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Nat Biotechnol. 2018 Nov;36(10):977-982. doi: 10.1038/nbt.4199. Epub 2018 Jul 30.

An APOBEC3A-Cas9 base editor with minimized bystander and off-target activities.

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Molecular Pathology Unit, Center for Cancer Research, and Center for Computational and Integrative Biology, Massachusetts General Hospital, Charlestown, Massachusetts, USA.
Department of Molecular and Cellular Biology, Harvard University, Cambridge, Massachusetts, USA.
Department of Pathology, Harvard Medical School, Boston, Massachusetts, USA.
Division of Hematology/Oncology, Boston Children's Hospital, Department of Pediatric Oncology, Dana-Farber Cancer Institute, Harvard Stem Cell Institute, Department of Pediatrics, Harvard Medical School, Boston, Massachusetts, USA.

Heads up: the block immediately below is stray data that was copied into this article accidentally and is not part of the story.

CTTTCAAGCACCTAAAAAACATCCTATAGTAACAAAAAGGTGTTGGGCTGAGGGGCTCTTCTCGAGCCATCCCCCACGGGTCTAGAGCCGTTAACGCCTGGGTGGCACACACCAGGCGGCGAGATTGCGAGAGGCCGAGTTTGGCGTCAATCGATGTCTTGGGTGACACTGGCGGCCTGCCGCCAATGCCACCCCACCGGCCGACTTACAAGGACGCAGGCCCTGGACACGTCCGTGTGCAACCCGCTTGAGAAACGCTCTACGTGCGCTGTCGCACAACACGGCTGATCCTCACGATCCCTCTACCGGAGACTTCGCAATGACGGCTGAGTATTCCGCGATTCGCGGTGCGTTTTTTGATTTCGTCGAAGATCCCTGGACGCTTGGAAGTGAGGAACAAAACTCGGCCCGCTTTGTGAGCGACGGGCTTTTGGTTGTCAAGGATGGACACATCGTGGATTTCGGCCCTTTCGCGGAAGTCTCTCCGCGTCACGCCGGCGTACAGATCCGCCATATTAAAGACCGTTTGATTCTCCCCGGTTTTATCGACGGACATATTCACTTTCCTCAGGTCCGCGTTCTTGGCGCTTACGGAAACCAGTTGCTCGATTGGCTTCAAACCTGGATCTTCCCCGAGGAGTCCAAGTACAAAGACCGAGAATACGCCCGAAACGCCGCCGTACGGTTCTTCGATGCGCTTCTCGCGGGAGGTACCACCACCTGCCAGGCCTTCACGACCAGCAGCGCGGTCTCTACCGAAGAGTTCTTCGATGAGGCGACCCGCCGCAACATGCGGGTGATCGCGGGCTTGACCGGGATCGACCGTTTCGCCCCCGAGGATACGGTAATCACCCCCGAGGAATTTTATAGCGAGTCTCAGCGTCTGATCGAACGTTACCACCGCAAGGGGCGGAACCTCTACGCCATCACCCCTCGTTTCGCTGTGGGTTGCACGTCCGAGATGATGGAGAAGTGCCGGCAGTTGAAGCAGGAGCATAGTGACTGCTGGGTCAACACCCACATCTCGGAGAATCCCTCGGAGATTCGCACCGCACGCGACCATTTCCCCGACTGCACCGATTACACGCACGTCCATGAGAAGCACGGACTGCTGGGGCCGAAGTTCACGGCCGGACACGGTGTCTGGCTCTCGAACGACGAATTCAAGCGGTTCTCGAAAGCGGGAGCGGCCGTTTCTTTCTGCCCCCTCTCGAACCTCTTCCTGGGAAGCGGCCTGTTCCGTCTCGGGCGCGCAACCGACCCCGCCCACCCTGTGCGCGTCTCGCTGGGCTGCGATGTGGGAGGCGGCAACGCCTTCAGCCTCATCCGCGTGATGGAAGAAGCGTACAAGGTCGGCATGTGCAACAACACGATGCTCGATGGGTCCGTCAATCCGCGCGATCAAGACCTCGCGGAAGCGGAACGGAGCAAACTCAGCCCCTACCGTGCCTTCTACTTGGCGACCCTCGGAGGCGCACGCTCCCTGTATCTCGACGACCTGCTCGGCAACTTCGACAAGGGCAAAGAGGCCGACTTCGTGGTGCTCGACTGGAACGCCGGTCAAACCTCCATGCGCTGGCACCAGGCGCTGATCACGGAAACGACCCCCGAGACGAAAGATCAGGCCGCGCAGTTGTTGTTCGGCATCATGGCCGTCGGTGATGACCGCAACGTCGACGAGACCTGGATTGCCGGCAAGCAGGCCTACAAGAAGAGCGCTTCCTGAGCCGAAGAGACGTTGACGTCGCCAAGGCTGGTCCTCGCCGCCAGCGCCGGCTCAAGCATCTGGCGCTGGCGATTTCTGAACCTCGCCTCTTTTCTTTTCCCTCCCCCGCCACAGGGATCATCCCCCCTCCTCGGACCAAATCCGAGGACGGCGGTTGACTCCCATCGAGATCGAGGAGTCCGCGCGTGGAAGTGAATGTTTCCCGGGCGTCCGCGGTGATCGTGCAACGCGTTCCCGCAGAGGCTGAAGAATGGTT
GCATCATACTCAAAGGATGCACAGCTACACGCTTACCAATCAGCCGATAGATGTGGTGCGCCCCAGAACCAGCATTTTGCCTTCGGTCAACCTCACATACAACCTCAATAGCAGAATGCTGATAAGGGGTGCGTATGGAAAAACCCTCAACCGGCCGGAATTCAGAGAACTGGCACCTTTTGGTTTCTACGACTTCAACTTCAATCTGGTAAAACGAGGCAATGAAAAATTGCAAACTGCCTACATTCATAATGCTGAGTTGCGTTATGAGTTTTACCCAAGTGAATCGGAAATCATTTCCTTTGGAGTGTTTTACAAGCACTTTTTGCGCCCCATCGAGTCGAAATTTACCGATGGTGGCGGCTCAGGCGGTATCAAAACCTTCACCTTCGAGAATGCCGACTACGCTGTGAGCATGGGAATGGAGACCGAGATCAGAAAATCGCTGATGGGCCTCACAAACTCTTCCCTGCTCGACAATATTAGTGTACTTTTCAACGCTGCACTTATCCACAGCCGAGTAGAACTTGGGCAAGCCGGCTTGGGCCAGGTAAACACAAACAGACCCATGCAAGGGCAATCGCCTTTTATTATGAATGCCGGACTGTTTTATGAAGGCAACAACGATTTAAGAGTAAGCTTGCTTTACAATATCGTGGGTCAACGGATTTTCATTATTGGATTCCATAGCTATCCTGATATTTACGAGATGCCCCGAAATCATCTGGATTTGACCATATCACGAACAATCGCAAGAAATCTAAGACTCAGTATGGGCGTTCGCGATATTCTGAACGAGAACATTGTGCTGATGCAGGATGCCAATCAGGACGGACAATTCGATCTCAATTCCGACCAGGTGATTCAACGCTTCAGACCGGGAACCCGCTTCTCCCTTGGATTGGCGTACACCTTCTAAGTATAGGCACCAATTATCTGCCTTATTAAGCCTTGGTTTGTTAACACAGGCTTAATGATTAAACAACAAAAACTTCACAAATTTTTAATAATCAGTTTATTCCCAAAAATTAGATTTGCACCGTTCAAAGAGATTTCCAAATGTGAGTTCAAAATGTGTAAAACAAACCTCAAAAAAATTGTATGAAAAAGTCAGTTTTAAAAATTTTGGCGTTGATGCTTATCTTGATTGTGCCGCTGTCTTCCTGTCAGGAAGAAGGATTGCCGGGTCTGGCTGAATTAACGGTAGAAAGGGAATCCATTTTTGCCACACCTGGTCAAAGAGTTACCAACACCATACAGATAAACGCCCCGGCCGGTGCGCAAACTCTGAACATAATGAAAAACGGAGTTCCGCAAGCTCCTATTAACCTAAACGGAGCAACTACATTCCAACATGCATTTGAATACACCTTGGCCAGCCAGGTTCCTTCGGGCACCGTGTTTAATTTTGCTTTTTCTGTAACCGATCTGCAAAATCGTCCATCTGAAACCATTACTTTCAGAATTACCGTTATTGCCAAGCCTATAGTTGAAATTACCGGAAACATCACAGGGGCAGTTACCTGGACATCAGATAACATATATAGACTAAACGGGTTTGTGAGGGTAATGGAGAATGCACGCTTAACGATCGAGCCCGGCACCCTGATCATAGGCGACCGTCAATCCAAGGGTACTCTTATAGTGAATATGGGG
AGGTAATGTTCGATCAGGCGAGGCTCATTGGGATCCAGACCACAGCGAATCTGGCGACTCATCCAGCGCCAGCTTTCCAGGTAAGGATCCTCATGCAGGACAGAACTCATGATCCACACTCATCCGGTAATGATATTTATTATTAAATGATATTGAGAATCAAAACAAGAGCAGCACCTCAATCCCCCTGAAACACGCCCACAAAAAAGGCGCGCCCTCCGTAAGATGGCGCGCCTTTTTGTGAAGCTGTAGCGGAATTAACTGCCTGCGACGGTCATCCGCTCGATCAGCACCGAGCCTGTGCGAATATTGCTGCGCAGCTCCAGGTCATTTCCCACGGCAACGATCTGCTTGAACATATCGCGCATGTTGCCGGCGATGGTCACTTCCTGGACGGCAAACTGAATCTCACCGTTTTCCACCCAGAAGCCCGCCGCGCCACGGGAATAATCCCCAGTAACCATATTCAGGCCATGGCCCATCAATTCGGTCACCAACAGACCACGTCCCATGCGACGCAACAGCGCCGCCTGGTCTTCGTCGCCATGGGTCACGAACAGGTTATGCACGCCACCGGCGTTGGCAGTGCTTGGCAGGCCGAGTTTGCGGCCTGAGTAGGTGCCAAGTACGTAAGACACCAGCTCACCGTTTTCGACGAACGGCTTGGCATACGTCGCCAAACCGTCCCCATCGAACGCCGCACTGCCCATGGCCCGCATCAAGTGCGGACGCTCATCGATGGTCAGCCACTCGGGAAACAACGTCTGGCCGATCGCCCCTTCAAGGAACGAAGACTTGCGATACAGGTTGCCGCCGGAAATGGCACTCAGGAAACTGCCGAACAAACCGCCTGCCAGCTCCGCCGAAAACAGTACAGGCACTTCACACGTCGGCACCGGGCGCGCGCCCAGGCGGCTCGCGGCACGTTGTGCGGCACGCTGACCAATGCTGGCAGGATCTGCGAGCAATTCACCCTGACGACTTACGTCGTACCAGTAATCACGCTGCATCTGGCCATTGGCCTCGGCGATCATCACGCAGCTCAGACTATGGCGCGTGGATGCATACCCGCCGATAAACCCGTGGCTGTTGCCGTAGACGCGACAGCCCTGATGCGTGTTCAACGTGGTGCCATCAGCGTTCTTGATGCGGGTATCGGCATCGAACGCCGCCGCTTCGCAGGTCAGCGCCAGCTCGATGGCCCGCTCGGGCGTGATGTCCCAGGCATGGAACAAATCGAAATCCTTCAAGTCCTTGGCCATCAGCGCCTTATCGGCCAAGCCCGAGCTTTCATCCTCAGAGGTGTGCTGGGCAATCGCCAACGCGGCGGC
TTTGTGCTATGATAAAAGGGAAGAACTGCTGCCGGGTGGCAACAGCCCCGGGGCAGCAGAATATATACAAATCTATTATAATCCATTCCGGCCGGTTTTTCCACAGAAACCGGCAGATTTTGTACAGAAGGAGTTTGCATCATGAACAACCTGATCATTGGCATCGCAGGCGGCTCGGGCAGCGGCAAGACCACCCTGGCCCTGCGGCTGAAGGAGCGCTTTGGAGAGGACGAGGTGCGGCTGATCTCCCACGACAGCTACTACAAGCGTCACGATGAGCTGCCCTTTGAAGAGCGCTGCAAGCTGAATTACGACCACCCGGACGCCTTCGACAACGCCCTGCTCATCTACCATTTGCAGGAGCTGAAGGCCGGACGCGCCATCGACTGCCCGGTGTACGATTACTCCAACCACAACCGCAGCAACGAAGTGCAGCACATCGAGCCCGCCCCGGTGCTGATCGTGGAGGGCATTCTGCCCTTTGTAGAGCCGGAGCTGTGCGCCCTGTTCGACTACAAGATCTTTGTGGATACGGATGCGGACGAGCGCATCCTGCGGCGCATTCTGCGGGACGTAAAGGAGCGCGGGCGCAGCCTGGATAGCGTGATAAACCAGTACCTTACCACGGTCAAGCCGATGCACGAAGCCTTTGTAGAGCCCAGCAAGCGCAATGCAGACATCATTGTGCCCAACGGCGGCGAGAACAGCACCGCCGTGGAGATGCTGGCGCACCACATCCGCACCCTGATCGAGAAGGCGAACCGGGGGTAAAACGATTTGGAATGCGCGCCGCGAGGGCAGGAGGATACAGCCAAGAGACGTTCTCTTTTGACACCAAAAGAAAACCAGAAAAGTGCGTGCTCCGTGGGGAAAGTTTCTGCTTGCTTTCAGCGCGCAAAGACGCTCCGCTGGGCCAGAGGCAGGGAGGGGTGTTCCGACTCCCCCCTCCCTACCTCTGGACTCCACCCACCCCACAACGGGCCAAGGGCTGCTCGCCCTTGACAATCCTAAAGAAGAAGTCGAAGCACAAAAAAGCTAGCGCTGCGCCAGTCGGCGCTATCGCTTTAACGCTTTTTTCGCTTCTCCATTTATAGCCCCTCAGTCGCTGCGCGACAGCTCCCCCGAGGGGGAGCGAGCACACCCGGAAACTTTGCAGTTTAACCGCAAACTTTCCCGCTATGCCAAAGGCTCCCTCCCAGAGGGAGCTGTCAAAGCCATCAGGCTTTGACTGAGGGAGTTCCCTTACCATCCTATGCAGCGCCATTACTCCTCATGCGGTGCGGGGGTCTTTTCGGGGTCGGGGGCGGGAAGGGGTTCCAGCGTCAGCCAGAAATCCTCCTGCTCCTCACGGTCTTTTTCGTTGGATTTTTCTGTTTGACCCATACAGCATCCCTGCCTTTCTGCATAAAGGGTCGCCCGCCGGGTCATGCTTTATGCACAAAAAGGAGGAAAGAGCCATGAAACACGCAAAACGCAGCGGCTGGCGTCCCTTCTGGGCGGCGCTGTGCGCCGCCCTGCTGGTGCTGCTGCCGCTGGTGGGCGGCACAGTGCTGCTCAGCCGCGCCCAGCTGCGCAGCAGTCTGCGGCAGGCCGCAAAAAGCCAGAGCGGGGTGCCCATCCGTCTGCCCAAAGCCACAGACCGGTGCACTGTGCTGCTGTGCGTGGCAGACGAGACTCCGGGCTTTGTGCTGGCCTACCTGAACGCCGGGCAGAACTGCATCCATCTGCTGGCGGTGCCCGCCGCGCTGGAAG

Base editor technology, which uses CRISPR-Cas9 to direct cytidine deaminase enzymatic activity to specific genomic loci, enables the highly efficient introduction of precise cytidine-to-thymidine DNA alterations. However, existing base editors create unwanted C-to-T alterations when more than one C is present in the enzyme's five-base-pair editing window. Here we describe a strategy for reducing bystander mutations using an engineered human APOBEC3A (eA3A) domain, which preferentially deaminates cytidines in specific motifs according to a TCR>TCY>VCN hierarchy. In direct comparisons with the widely used base editor 3 (BE3) fusion in human cells, our eA3A-BE3 fusion exhibits similar activities on cytidines in TC motifs but greatly reduced editing on cytidines in other sequence contexts. eA3A-BE3 corrects a human β-thalassemia promoter mutation with much higher (>40-fold) precision than BE3. We also demonstrate that eA3A-BE3 shows reduced mutation frequencies on known off-target sites of BE3, even when targeting promiscuous homopolymeric sites.

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